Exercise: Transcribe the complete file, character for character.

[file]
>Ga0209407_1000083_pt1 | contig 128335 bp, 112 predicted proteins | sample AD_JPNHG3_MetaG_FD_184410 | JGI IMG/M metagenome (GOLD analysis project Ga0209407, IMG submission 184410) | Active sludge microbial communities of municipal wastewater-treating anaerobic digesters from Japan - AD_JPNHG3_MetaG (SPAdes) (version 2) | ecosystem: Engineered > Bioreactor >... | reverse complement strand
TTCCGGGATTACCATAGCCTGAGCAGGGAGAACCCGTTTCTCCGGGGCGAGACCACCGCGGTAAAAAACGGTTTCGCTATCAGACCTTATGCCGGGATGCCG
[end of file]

>Ga0209407_1000083_pt1 | contig 128335 bp, 112 predicted proteins | sample AD_JPNHG3_MetaG_FD_184410 | JGI IMG/M metagenome (GOLD analysis project Ga0209407, IMG submission 184410) | Active sludge microbial communities of municipal wastewater-treating anaerobic digesters from Japan - AD_JPNHG3_MetaG (SPAdes) (version 2) | ecosystem: Engineered > Bioreactor >... | reverse complement strand
TTCCGGGATTACCATAGCCTGAGCAGGGAGAACCCGTTTCTCCGGGGCGAGACCACCGCGGTAAAAAACGGTTTCGCTATCAGACCTTATGCCGGGATGCCG